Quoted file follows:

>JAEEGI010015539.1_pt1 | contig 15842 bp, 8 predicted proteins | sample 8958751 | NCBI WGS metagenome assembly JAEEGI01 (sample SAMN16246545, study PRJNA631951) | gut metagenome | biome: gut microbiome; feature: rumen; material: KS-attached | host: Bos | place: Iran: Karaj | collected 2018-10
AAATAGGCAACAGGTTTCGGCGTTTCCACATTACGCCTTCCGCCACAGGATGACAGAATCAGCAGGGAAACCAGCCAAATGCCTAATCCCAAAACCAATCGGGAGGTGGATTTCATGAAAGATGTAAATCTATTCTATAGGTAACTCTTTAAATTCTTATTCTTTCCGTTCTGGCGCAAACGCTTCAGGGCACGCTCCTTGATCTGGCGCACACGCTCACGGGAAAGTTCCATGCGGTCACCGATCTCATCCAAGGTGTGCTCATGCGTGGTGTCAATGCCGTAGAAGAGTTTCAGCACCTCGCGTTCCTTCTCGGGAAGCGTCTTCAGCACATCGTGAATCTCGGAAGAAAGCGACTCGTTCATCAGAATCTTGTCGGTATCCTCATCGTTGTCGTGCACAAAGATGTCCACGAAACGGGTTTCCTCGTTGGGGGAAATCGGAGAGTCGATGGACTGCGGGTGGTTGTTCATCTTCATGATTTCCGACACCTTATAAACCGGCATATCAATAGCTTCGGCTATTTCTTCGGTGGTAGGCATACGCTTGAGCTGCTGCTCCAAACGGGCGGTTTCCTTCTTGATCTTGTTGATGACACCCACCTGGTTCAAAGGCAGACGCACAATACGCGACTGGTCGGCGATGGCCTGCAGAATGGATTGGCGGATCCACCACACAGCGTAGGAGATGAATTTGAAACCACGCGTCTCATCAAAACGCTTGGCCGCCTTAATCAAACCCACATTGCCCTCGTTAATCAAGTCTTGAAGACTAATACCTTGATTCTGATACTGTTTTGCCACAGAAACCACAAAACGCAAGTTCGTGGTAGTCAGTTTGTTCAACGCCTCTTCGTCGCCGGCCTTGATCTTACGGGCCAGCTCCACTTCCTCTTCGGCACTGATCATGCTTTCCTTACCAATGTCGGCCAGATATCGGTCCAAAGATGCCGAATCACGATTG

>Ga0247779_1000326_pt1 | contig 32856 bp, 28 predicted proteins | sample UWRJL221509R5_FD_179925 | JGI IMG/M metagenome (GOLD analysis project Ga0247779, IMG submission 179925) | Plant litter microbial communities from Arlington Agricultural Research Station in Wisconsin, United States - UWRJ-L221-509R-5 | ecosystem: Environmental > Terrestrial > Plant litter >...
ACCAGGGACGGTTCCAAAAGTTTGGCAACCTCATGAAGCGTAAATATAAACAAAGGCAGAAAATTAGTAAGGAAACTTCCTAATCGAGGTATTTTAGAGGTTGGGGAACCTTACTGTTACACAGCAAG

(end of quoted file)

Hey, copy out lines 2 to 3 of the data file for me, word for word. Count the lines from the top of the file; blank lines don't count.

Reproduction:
AAATAGGCAACAGGTTTCGGCGTTTCCACATTACGCCTTCCGCCACAGGATGACAGAATCAGCAGGGAAACCAGCCAAATGCCTAATCCCAAAACCAATCGGGAGGTGGATTTCATGAAAGATGTAAATCTATTCTATAGGTAACTCTTTAAATTCTTATTCTTTCCGTTCTGGCGCAAACGCTTCAGGGCACGCTCCTTGATCTGGCGCACACGCTCACGGGAAAGTTCCATGCGGTCACCGATCTCATCCAAGGTGTGCTCATGCGTGGTGTCAATGCCGTAGAAGAGTTTCAGCACCTCGCGTTCCTTCTCGGGAAGCGTCTTCAGCACATCGTGAATCTCGGAAGAAAGCGACTCGTTCATCAGAATCTTGTCGGTATCCTCATCGTTGTCGTGCACAAAGATGTCCACGAAACGGGTTTCCTCGTTGGGGGAAATCGGAGAGTCGATGGACTGCGGGTGGTTGTTCATCTTCATGATTTCCGACACCTTATAAACCGGCATATCAATAGCTTCGGCTATTTCTTCGGTGGTAGGCATACGCTTGAGCTGCTGCTCCAAACGGGCGGTTTCCTTCTTGATCTTGTTGATGACACCCACCTGGTTCAAAGGCAGACGCACAATACGCGACTGGTCGGCGATGGCCTGCAGAATGGATTGGCGGATCCACCACACAGCGTAGGAGATGAATTTGAAACCACGCGTCTCATCAAAACGCTTGGCCGCCTTAATCAAACCCACATTGCCCTCGTTAATCAAGTCTTGAAGACTAATACCTTGATTCTGATACTGTTTTGCCACAGAAACCACAAAACGCAAGTTCGTGGTAGTCAGTTTGTTCAACGCCTCTTCGTCGCCGGCCTTGATCTTACGGGCCAGCTCCACTTCCTCTTCGGCACTGATCATGCTTTCCTTACCAATGTCGGCCAGATATCGGTCCAAAGATGCCGAATCACGATTG

>Ga0247779_1000326_pt1 | contig 32856 bp, 28 predicted proteins | sample UWRJL221509R5_FD_179925 | JGI IMG/M metagenome (GOLD analysis project Ga0247779, IMG submission 179925) | Plant litter microbial communities from Arlington Agricultural Research Station in Wisconsin, United States - UWRJ-L221-509R-5 | ecosystem: Environmental > Terrestrial > Plant litter >...